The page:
WILTON — Tom Saviello announced he will not be joining the race for the Maine governorship.

Tom Saviello speaks at a February 2020 rally in Augusta. AP file photo

Saviello, 71, is a Wilton selectperson, prominent New England Clean Energy Connect-corridor opponent and former District 17 state senator.

Saviello announced in July 2021 that he was considering a run for governor and would make a decision following the November 2021 election where voters passed Referendum Question 1 to reject the NECEC corridor.

In a statement, Saviello said there were six primary reasons for his decision.

He feels he “cannot identify” with younger voters.

“I do not know what is important to them and what they want in their lives as far as the government is concerned,” Saviello said. “It is time this generation takes the lead in making Maine a great place to live, work and play.”


Saviello is also unhappy with the “polarizing,” “uncompromising” partisanship in government.

He said it would take “a tremendous amount of energy” to bring together the parties, “work across the aisle,” which is “energy I would rather spend on my family.”

Alongside not having the energy to battle partisanship, Saviello said he is “tired of party politics” overall.

“Instead of being allowed to vote for who we want to represent us as governor, we are told by a political party who the candidates will be,” he wrote.

The fourth reason on Saviello’s list was his concern about being “a spoiler in the election.”

“In my time in Maine there have been four times where a third-party candidate’s ballot presence secured the win for another candidate,” Saviello said. “This resulted in good governors, “so-so” governors and a disaster. You can decide yourself which one is which.”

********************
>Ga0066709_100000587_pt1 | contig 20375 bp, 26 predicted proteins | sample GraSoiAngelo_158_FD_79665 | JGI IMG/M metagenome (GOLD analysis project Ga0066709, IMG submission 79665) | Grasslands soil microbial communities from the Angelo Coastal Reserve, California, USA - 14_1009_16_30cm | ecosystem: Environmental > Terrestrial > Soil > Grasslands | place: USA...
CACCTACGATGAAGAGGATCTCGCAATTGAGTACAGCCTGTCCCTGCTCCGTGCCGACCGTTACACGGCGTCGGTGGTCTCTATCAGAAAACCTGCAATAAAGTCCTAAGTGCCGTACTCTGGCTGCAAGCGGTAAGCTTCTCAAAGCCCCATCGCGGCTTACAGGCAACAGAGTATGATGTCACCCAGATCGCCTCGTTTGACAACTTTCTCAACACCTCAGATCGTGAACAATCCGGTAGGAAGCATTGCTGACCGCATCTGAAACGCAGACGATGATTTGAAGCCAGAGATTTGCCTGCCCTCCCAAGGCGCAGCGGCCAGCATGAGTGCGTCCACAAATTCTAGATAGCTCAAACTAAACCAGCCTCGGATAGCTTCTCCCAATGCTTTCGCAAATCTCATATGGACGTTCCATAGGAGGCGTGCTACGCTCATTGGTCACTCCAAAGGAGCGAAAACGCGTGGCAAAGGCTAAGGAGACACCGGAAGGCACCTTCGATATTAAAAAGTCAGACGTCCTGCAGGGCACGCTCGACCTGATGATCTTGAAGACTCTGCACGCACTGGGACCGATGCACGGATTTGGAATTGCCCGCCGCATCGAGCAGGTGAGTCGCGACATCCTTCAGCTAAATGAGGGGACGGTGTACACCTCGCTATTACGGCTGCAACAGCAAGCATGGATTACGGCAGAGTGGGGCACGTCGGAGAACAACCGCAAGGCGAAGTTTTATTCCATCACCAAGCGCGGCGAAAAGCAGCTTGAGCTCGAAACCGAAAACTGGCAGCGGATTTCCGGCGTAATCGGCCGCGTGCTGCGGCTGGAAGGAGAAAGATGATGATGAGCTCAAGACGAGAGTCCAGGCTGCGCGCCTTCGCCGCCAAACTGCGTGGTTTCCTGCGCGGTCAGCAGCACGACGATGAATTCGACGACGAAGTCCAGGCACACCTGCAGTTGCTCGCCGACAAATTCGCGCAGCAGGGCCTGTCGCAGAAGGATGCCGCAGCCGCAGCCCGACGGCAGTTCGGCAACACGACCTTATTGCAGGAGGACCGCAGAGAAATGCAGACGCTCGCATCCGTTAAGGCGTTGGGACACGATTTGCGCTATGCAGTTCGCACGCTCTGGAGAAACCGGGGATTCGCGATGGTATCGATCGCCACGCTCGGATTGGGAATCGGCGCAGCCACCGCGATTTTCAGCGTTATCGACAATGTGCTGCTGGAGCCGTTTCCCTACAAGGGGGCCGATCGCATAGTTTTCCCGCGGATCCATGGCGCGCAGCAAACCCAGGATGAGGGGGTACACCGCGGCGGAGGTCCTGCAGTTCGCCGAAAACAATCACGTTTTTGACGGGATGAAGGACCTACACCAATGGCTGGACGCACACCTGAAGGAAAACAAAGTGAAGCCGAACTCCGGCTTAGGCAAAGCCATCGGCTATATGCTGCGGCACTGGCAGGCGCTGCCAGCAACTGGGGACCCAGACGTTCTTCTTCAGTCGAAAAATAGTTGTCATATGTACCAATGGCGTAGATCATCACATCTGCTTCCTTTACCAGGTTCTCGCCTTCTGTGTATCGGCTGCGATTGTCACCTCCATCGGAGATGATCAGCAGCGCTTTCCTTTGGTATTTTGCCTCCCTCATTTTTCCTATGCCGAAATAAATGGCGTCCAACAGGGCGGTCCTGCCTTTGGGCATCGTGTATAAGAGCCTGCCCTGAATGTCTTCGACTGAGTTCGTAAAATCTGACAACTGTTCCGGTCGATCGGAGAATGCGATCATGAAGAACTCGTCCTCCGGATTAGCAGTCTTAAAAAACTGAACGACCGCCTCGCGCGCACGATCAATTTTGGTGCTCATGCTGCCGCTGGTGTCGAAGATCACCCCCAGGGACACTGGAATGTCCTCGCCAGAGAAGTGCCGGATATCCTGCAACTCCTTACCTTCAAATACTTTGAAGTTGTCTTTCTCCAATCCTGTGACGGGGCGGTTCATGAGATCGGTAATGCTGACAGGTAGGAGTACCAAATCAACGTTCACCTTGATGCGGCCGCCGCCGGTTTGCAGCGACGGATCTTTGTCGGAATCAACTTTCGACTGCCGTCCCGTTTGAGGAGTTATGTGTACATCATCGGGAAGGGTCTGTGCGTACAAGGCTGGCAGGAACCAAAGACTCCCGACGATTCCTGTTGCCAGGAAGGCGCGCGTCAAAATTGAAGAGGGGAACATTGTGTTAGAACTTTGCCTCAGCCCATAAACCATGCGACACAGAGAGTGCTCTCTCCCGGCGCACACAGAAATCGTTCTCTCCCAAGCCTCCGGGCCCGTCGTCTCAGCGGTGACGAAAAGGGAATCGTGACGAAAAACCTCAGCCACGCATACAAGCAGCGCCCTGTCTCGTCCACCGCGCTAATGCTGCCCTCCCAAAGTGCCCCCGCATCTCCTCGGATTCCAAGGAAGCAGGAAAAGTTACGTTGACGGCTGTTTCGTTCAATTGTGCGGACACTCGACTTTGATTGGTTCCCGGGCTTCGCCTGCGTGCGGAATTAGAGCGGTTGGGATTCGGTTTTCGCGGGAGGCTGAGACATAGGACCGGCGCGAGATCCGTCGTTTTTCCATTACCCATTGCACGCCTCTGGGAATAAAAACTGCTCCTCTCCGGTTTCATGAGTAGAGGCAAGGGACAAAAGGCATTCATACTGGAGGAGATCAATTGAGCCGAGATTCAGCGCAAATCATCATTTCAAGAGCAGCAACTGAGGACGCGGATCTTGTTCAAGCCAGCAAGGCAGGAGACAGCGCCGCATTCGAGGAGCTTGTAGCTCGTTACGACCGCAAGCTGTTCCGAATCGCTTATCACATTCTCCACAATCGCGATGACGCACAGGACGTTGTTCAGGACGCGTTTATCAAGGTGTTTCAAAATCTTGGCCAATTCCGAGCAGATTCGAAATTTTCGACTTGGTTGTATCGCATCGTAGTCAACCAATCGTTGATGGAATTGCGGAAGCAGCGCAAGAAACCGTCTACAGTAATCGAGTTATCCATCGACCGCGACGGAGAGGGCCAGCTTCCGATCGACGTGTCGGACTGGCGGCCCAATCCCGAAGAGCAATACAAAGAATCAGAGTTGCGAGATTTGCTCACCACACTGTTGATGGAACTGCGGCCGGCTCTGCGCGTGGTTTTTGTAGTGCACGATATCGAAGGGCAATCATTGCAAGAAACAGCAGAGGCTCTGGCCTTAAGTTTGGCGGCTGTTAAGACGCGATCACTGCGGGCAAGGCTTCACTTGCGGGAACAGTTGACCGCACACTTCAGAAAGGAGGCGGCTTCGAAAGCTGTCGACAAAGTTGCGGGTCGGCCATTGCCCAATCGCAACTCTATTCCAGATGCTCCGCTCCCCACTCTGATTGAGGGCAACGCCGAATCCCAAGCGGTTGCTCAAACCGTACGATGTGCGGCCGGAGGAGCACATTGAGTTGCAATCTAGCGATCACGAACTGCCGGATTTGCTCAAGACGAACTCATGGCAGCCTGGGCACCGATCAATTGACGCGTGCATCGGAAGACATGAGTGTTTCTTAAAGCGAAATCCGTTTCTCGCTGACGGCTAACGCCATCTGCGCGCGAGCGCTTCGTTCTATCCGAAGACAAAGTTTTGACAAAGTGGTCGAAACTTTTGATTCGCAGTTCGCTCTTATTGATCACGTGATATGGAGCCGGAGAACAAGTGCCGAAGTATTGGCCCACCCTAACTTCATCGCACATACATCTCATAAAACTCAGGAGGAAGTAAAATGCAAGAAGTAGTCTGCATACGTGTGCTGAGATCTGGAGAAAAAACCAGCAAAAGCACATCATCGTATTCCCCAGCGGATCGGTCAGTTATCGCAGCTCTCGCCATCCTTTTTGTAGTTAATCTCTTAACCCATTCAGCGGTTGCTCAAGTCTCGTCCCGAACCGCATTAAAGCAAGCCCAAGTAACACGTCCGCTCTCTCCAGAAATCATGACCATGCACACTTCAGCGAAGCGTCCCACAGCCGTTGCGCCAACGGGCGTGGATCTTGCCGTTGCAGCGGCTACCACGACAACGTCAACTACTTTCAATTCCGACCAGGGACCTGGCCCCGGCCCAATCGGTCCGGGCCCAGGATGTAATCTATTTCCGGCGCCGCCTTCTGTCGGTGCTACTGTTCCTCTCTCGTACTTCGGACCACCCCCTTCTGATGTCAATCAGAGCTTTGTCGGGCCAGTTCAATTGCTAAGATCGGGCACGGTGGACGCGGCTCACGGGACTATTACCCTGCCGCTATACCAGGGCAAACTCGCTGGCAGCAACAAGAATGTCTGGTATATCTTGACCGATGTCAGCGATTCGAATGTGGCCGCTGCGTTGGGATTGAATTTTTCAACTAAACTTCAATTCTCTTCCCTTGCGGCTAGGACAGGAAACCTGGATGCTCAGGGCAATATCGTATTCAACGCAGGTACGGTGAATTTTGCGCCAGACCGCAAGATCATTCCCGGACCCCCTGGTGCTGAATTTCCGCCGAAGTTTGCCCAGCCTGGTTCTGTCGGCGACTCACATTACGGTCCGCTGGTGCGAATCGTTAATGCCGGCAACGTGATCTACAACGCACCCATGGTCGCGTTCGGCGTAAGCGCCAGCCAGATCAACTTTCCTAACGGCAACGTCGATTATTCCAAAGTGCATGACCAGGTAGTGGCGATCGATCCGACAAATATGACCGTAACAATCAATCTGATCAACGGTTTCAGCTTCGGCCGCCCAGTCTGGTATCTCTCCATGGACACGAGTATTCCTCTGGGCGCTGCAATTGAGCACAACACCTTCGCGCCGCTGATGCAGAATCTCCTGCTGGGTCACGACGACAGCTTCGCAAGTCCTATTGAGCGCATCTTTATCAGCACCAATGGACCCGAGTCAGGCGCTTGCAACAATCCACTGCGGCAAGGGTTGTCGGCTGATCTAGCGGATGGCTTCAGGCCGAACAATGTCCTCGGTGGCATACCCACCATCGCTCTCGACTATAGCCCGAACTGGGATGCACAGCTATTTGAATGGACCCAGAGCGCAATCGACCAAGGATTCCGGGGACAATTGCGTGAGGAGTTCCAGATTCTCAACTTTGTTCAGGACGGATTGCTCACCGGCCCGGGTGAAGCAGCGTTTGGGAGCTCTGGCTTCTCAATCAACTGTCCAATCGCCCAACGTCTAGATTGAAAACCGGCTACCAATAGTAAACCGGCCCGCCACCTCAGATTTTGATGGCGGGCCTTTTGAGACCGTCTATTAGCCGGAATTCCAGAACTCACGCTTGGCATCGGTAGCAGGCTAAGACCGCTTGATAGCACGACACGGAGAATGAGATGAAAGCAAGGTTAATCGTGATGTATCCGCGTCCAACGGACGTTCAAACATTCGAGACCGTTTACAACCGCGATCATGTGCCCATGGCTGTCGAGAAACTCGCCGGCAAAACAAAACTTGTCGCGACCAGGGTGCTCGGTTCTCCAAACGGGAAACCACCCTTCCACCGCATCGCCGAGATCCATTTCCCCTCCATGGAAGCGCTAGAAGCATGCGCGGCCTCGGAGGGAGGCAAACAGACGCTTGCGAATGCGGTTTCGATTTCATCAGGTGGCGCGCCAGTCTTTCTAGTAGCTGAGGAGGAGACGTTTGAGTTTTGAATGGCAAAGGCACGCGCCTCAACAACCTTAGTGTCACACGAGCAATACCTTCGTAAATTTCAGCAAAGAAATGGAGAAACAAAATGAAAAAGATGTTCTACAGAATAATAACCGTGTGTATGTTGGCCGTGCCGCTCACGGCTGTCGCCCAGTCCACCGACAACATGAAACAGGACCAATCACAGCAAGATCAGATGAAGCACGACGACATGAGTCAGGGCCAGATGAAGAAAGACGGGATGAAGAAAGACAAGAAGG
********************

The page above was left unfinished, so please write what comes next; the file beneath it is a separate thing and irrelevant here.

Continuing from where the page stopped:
Saviello said he’s also still entangled with the NECEC corridor cases in the court right now which are “requiring (his) focus and attention.”

He was one of the lead petitioners to get the referendum question banning the NECEC corridor, on the November 2021 Maine state ballot.

Saviello said that his last and most important reason for not running is that he wants to retire.

“I have served the public in some capacity or another for over 40 years,” he wrote.

Saviello said he’s ready to dedicate more time to his downtown Farmington store, the Mercantile, and his family — though he added that “I am sure I will find some special project to work on where I believe the people’s voice is not being heard.”

Ultimately, Saviello will not be endorsing either lead candidate — former Republican Gov. Paul LePage or current Democratic Gov. Janet Mills.

In the statement, Saviello emphasized that both LePage and Mills are older than him and hopes that they are both “asked how they will identify with this generation.”

“I will be watching and listening carefully to what they plan to do to lead Maine forward,” Saviello finished. “I just may find a way to share my thoughts on their ideas.”

Saviello expanded on these reasons and beyond in an interview that will run in the Friday edition of the Franklin Journal.

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